Just came back from an interesting chat with Wade Emmert, the 40-year-old lawyer who is the Republican candidate for Dallas County Judge in the November election. I asked him how a Republican can win in what everybody is now calling a Democratic county.
"I don't think it's such a Democratic county," Emmert said. "I think there are a lot of people that are disenfranchised, if you will, from both parties. Especially when it comes to county politics, they're not so much concerned with Republicans or Democrats. They want someone who will do the right thing."
Clearly Emmert thinks corruption will be an important issue. "When we have all the allegations of corruption, coupled with what we've seen in the Dallas City Hall trials, I think people just want somebody who will do the job in a way that puts the people first rather than their own self-interest. The Don Hill trial coupled with the Terri Hodge case coupled with the allegations regarding the constables -- I think a lot of people have just thrown up their hands and are saying, 'Who is going to be different?'"
He's probably right. I guess I still consider myself a Democrat, not to mention pinko liberal Commie hippie. But even I think at this point local Democrats are going to have a tough time convincing people they're not the Dallas County Democrooked Party.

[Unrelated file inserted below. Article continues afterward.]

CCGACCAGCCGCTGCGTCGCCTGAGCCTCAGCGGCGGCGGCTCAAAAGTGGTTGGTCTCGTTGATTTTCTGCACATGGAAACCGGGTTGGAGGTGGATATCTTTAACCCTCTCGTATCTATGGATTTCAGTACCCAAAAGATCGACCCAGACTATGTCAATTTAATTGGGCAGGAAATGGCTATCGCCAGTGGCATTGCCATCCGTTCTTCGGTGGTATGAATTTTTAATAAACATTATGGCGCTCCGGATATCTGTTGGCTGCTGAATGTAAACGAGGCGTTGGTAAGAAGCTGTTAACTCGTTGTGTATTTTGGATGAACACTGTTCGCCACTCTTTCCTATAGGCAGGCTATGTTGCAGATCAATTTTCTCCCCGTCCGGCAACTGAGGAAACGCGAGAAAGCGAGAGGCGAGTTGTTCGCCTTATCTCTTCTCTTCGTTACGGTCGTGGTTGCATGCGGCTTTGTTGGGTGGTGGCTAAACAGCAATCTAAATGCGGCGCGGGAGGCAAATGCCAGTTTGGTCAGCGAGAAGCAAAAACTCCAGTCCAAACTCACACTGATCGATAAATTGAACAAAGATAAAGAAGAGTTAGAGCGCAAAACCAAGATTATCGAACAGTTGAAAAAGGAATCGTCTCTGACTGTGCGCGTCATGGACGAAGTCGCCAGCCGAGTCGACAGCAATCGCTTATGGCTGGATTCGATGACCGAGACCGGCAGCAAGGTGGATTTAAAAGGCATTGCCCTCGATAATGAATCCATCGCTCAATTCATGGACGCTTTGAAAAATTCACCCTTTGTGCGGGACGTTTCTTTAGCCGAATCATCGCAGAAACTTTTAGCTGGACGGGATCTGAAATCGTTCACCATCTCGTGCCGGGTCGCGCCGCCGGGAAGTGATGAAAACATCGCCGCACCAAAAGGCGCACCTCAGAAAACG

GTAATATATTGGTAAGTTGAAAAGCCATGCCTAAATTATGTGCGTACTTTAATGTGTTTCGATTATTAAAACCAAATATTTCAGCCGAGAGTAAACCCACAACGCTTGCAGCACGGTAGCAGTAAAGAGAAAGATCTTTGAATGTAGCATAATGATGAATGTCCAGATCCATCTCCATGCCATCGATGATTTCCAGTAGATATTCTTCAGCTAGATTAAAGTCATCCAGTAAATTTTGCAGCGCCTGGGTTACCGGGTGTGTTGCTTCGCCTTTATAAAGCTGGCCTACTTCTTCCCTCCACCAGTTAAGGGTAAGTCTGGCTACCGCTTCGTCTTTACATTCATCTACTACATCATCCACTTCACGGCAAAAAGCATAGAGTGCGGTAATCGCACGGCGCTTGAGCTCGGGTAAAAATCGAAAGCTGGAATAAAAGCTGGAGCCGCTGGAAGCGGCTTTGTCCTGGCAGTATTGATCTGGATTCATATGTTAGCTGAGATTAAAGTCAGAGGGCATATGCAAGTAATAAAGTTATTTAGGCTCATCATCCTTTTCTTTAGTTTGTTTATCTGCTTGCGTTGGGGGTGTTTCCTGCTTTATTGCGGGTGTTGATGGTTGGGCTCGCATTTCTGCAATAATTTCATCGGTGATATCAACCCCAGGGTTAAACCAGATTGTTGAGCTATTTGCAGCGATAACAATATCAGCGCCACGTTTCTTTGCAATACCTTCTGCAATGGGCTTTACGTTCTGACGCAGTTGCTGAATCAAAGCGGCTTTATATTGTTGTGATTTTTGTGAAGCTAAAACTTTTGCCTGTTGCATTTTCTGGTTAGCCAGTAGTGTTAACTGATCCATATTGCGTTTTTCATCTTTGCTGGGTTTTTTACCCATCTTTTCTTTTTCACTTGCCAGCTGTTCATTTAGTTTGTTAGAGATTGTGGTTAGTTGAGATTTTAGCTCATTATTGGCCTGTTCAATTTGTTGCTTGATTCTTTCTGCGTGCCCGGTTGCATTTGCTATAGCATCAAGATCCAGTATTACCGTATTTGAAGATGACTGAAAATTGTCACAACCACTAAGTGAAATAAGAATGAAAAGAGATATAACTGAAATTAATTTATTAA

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Emmert, who was on the economic development body in Cedar Hill, told me he thinks the county has an important role in economic development, as long as it stays off the toes of local communities:
"I think the people in Wilmer or the people in Hutchins have elected their representatives, and I think they are perfectly capable of managing that level of detail," he says. "I wouldn't want the county to come in and usurp the power of those communities, which is basically what they are doing when you start talking about overlay districts where the county has control. That kind of offends my sense of leaving power close to the people."
Hmmm. I do believe that puts him at odds with the editorial board of The Dallas Morning News and with the North Central Texas Commissariat of Governments. Remember: Planning the Inland Port was more important to those folks than the promise of the Inland Port itself, with the result that now we may be left with the plan but not the promise. Or, as they say in West Texas: All plan, no promise.
Shaping up to be a good election.